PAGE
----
Dale Tomich stands in front of his "Plantation Places: Cotton, Sugar, Coffee and the Making of Nineteenth-Century Slaveries" exhibit at the University Art Museum. The exhibit will remain on display until Dec. 15.
Photo by Jonathan Cohen
Sociology professor presents ‘Plantation Places’Tweet
Dale Tomich, professor of sociology, is showcasing years of research in an exhibit at the University Art Museum while using the exhibit to teach one of his classes.
The exhibit, “Plantation Places: Cotton, Sugar, Coffee and the Making of Nineteenth-Century Slaveries,” features 130 visual images that Tomich collected over four years with a group of international scholars. The interdisciplinary project, funded by a grant from the Getty Foundation, allowed the scholars to study the function and representation of plantation spaces in Brazil, Cuba and the Lower Mississippi Valley.
“We looked at how the commodities sugar, cotton and coffee emerged and changed the landscape of the plantation and the organization of the land,” Tomich said. “Books about slavery tend to be about master and slave relations, not about geography. We inverted that idea and looked at images to see how geography and the plantation space shaped what slavery was like.”
Tomich’s class for students in the Binghamton Scholars Problem, Plantation Landscapes, encourages students to use the images in the exhibit to view slavery in terms of what slave systems produced and the geographical landscape. Students in the course will all write research papers that will be made into a book.
“Only a few of the students in the class are history majors, but there is something here that appeals to everybody,” Tomich said. “There are so many different connections that can be made, so students are free to make their own interpretations. We look to the images to find out what is behind them. In this course, students are learning by learning how to see.”
The images, Tomich said, reveal truths about how plantation life changed over time. During the 19th century, slavery was revolutionized as part of the growing and competitive world economy. Industrialization caused a reorganization of the plantation to emphasize maximum productivity.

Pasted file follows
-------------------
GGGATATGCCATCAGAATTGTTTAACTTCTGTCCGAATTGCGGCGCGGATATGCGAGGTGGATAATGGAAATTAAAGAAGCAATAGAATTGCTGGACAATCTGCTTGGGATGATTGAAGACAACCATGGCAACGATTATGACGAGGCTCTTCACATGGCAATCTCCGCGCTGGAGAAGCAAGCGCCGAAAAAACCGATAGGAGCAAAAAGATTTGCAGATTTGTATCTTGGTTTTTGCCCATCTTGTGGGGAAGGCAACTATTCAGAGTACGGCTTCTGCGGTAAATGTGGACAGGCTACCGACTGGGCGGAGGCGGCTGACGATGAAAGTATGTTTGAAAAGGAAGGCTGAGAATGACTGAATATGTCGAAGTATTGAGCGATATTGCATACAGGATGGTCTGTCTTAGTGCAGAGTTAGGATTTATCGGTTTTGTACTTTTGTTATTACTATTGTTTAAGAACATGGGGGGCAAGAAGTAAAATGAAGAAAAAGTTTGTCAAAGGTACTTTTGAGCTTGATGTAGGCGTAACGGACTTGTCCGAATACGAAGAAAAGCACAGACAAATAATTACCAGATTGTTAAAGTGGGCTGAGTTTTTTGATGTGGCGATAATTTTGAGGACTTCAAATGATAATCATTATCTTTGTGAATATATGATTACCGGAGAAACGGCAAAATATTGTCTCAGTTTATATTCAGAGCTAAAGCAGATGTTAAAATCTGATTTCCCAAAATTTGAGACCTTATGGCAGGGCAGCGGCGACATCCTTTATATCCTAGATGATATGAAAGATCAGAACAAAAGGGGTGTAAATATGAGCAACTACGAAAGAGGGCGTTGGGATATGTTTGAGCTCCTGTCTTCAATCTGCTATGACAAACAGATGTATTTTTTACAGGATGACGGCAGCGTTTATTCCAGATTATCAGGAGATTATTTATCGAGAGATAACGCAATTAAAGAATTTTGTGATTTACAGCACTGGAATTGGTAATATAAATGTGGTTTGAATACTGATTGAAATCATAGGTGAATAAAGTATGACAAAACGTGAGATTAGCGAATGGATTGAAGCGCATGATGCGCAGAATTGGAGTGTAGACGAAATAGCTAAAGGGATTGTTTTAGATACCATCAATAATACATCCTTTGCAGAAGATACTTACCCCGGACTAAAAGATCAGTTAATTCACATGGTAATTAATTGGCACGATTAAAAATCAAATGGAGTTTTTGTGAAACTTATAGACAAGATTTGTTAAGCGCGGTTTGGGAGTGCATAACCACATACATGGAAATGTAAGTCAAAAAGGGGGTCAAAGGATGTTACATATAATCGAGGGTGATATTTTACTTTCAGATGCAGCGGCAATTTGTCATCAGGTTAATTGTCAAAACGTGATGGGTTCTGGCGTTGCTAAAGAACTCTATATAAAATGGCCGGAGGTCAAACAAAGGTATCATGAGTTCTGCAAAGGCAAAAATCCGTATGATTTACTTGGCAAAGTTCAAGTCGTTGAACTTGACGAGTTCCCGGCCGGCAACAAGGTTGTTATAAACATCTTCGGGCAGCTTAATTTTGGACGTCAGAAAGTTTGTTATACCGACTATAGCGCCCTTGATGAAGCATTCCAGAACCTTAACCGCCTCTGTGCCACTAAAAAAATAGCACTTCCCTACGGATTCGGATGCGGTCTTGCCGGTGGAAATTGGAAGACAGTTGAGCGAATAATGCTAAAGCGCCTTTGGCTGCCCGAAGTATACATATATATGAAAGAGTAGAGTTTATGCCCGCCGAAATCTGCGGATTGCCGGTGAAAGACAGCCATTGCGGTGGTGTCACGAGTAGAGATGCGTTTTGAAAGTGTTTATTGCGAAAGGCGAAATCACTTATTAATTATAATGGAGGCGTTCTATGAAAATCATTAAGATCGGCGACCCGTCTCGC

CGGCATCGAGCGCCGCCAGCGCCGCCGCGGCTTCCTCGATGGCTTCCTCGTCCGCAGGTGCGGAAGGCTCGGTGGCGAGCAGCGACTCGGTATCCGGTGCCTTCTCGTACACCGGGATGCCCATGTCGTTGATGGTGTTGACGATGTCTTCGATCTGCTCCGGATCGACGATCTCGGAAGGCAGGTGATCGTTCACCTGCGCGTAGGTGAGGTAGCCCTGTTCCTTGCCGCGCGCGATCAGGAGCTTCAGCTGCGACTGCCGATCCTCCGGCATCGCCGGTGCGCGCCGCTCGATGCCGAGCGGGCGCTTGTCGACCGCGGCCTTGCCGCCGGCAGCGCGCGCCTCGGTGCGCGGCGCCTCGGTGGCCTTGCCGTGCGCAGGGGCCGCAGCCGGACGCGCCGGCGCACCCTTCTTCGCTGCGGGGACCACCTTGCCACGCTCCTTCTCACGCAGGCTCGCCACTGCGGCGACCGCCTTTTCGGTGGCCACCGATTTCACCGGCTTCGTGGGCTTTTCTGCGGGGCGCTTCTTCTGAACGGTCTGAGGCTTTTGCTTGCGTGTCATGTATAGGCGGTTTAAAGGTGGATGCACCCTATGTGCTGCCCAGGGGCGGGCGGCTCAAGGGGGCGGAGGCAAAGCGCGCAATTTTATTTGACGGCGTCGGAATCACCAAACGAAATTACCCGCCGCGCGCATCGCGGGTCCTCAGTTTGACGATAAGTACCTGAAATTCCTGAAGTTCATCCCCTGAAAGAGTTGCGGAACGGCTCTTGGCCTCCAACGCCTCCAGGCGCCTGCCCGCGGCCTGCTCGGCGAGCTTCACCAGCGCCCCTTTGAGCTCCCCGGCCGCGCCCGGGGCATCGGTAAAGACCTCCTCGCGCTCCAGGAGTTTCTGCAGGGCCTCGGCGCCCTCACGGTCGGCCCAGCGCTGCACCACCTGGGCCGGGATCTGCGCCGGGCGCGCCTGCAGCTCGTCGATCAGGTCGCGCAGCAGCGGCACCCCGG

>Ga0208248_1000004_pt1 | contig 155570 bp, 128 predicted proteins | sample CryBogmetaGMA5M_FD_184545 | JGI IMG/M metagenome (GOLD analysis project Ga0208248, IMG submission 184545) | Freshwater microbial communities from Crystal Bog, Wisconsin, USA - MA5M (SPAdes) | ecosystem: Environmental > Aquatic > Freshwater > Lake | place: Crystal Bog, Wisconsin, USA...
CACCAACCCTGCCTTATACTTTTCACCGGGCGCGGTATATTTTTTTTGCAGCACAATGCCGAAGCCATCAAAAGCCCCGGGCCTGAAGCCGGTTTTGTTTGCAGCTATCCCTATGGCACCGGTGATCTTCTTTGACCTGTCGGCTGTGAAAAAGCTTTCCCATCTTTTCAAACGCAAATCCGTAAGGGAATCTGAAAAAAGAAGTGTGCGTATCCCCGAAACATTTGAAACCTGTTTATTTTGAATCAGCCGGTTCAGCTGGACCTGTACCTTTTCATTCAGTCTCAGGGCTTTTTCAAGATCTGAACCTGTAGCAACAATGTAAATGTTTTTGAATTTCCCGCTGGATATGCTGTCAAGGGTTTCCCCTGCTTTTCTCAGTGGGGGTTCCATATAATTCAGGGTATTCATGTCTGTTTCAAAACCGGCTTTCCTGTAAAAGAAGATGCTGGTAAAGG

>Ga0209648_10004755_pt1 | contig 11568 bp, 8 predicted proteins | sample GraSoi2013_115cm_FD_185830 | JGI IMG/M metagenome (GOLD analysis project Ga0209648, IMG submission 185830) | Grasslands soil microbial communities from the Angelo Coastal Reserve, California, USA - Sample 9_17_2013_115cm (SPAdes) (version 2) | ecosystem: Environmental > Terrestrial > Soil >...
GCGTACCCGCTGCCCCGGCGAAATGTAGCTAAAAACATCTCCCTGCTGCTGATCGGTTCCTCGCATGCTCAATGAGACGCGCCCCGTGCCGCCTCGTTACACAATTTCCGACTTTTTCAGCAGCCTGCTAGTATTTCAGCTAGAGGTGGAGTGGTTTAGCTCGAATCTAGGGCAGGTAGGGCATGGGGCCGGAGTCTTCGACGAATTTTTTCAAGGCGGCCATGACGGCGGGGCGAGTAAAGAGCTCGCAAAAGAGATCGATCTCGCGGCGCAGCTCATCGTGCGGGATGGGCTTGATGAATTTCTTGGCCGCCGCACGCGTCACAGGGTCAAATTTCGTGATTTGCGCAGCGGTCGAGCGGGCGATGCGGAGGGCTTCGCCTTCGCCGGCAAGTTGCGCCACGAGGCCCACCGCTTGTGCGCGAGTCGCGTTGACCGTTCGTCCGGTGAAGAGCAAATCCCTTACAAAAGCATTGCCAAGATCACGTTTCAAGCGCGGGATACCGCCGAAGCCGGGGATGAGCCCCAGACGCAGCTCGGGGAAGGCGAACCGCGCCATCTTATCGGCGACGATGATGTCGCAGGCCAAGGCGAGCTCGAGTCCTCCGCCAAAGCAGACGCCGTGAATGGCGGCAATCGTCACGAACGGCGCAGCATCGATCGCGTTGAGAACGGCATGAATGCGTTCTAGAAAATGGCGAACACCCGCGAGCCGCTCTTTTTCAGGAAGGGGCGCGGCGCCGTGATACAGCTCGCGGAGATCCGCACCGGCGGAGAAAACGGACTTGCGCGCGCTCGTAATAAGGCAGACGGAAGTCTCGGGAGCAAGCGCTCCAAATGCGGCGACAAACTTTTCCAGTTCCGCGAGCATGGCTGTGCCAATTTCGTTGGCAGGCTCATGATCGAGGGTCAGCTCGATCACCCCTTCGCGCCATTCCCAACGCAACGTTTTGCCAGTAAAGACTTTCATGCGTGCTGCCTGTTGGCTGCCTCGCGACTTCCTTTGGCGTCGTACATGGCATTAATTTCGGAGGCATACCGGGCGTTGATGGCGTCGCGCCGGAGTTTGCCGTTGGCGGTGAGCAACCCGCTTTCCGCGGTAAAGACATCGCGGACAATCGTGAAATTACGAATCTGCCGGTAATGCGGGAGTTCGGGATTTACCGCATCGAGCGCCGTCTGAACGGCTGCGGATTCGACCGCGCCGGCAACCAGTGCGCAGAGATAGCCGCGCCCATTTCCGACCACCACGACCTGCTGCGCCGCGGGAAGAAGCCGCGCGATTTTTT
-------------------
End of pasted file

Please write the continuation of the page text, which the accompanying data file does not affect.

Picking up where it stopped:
“Maximum productivity governed everything,” he said. “It is about the extortion of human labor based on calculated productivity and about forcing slaves to produce more and more on a larger scale. Everything is a constant flow of movement around extensive land.”
The exhibit’s blueprints, drawings and maps of sugar plantations in Cuba, for example, show how life and work on the plantation changed as technology changed.
“Sugar is an agricultural product, but it has to be processed right away, so the sugar plantation combined the field and factory,” Tomich said. “As technology advanced, everything on the plantation got bigger. There were different systems of measurements used and conveyer line set-ups. Life and work centered on railroads and how long it would take to get materials to market. There was a new conception of time and space that was completely modern.”
Diane Butler, director of the Art Museum, said Tomich’s interdisciplinary exhibit has touched a wide audience.
“It has brought in people who don’t usually come to the Art Museum because of its focus on Latin America, history, technology and agriculture,” Butler said. “It goes outside of the normal parameters of art and touches on many historical themes.”
Tomich’s exhibit was already in progress when Butler was appointed. With the support of the university, he had printed reproductions of the images and was preparing to showcase them when Butler became part of the project.
“I think Diane was shocked that we were planning an exhibition that wasn’t an art exhibit, and I was shocked that I was suddenly working with an art director,” he said. “It took us both a day to get over the shock, and then it was wonderful. Diane helped me rework and redesign the whole exhibit, and it was much, much better for her intervention. We collaborated really well.”
This collaboration between faculty members and the Art Museum is something Butler plans to continue. Beginning next fall, Butler has plans to feature two exhibitions on China as part of a collaboration with the university’s Department of Asian and Asian American Studies, the Asian American and Diaspora Studies program, the Confucius Institute and the Theatre Department.
“We are here to be utilized by a great many people,” Butler said. “We love that the art history and studio art departments make use of our collections, but that is just one piece of the pie. Art can be utilized by a great number of people for a great number of things. With faculty collaborations and student projects, more people can really benefit from our collection of over 3,000 objects.”
The exhibit, “Plantation Places: Cotton, Sugar, Coffee and the Making of Nineteenth-Century Slaveries,” will be on display in the Art Museum until Saturday, Dec. 15. The exhibit is free and open to the public.